Recently, while looking through a handful of upcoming production flyers displayed in a cozy, small-scale theater, I noticed to my surprise that one name kept reappearing: Norihito Nakayashiki.
The founder of the Kaki kuu Kyaku theater company, Nakayashiki has been working particularly hard, producing brand new plays to a notably hectic schedule. Since he formed Kaki kuu Kyaku seven years ago with a group of his favorite — meaning very physical — actors, the company has been building a reputation founded on imaginative story lines, meticulously directed dance-like physical movements and the use of kitsch, robotic speech. Nakayashiki, 26, also wrote all of the company’s works.
In 2008, Kaki kuu Kyaku debuted in France and was greeted with cheering audiences. In 2010, it made a second trip to France plus a tour of Turkey. That year, it also staged a tri-national collaboration work in Tokyo involving a Japanese-Chinese-Korean cast. Titled “Wannabe,” the play explored the lives of students sharing a flat in a foreign country, with the cast using “broken English.”
This year, Nakayashiki has begun to move in a new direction and is collaborating with older dramatists. For his latest staging, he is directing the work of others with the prestigious playwright Kazuki Nakajima’s “Giden Sharaku” (“Sharaku’s Story”), a samurai-era fiction that portrays the life of the real charismatic and mysterious ukiyo-e (wood-block print) artist Sharaku. Sharaku’s gender remains unknown, but for Nakajima’s play, the artist is portrayed as a woman.
What initially drew you to theater? I was lucky enough to see high-quality theater productions every two months when I was growing up in Towada, Aomori Prefecture, because my mother was in a local drama circle that invited famous companies from Tokyo.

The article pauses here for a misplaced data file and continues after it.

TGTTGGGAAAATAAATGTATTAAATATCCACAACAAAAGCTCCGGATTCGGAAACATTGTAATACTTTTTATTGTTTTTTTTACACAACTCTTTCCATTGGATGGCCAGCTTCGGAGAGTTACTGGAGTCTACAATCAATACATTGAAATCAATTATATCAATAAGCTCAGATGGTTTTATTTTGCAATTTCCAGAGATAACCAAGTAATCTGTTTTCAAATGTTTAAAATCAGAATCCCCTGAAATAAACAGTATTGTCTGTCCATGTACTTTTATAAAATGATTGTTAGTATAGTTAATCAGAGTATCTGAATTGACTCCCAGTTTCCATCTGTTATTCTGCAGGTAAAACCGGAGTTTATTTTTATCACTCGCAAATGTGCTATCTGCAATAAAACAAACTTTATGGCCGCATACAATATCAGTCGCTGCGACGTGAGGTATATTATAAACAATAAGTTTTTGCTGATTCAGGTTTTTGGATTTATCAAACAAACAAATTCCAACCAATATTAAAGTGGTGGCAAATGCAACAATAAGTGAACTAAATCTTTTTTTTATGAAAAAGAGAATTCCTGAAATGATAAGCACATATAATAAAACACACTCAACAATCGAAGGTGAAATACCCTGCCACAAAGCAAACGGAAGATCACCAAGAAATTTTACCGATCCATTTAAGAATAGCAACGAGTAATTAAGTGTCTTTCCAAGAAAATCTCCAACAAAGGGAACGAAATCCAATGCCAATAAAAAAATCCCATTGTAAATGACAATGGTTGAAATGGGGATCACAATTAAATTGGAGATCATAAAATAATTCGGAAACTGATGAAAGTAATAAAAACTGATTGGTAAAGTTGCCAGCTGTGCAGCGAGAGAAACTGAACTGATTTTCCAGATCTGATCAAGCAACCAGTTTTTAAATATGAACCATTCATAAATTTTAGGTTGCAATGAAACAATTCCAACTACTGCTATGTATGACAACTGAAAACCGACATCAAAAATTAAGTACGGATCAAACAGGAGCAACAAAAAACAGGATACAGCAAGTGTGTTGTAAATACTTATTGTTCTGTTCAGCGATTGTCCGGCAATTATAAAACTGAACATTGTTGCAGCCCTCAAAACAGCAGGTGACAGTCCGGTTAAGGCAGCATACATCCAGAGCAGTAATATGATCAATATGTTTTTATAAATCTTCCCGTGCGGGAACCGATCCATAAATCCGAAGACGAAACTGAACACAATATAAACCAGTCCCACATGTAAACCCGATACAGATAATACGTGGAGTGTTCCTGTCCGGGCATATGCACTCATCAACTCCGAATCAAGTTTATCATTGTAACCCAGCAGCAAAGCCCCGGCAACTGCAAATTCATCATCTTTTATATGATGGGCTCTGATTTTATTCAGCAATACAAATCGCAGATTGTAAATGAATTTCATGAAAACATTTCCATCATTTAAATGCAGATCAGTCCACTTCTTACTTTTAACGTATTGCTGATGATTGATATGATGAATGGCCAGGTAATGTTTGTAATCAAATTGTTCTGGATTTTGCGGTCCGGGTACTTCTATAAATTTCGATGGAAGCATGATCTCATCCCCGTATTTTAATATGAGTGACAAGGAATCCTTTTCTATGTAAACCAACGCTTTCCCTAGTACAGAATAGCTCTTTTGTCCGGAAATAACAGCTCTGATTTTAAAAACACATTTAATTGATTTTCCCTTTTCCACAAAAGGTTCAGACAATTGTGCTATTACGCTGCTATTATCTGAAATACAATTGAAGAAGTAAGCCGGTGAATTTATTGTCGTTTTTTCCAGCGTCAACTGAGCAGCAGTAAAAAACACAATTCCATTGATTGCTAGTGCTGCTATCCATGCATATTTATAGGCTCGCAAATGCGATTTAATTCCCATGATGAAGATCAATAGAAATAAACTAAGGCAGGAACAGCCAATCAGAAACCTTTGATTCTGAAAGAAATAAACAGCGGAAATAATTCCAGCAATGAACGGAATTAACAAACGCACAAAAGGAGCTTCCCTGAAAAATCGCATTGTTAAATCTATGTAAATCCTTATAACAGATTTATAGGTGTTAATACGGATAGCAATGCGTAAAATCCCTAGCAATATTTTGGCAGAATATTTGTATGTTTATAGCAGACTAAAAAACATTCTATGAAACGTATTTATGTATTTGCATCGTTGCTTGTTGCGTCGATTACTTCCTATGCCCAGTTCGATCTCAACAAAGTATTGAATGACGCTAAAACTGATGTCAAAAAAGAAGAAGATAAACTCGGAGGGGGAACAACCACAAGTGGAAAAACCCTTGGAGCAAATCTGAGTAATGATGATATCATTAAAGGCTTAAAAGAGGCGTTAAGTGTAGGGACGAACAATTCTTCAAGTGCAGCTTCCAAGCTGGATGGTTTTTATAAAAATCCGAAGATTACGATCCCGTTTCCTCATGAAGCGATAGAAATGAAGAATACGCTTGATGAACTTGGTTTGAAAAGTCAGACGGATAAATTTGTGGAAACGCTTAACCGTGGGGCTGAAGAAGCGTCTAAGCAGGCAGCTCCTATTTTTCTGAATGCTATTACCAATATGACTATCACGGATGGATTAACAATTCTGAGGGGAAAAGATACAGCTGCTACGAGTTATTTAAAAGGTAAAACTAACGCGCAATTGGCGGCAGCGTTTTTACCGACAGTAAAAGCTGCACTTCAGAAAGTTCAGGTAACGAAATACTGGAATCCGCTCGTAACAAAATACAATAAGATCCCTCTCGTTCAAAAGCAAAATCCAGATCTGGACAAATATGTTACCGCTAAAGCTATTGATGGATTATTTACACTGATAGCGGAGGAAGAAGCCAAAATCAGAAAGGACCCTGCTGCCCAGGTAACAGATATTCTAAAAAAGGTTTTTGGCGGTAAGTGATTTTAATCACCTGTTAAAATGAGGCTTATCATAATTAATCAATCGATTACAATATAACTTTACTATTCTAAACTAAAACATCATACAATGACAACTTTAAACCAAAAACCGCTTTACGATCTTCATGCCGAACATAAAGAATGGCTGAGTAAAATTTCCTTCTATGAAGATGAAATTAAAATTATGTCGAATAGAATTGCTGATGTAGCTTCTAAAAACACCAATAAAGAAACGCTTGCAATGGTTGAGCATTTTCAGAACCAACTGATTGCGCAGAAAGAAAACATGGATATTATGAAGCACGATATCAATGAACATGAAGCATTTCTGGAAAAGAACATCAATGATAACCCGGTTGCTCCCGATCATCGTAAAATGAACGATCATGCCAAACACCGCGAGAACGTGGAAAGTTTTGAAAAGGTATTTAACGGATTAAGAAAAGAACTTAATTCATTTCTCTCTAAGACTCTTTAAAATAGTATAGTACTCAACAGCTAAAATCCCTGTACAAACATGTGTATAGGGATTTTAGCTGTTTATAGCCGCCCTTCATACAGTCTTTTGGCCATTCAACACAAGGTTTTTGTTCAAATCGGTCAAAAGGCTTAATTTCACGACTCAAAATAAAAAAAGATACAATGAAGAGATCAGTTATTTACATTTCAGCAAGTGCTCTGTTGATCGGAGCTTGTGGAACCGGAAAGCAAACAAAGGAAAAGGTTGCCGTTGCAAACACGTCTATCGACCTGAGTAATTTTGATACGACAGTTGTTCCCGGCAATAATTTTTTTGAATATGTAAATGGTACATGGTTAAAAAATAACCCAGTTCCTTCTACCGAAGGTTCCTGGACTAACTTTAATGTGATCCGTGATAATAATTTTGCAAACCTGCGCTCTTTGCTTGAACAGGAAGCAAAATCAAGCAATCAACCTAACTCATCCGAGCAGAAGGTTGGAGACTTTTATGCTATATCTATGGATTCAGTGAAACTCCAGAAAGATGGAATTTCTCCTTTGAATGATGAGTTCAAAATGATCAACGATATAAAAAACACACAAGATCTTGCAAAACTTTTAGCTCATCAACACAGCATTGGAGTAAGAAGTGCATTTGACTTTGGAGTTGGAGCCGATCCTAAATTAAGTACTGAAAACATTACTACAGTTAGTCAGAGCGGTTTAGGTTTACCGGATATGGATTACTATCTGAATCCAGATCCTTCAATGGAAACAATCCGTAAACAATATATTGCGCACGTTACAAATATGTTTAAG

By elementary school I had already decided that I wanted to work in theater, and I was spending all my spare time writing my own reviews and comments on plays, reading books about theater and watching plays on television.
You’re saying your entire life has revolved around theater? Yes; though I did, just once, nearly lose direction. When I came to Tokyo to study at Aoyama University, I worried that because there were so many high-quality theaters in the city, I couldn’t possibly have enough talent to survive. But then I saw other students’ plays, and I was deeply disappointed. So, I knew I had to fully devote my life to theater. I strongly believed that I had to liven up the pathetic contemporary theater world I had found, and that I needed to put everything I had into it.
When you were 18, your “Fake Macbeth” won the Best Original Play award in a national high-school theater competition, and you were personally complimented by the leading dramatist, Oriza Hirata, who was the chief judge. Yes, he praised me, saying that I had a great sense of how to produce a program. And I had also acted the role of an arrogant director in that play — ha-ha!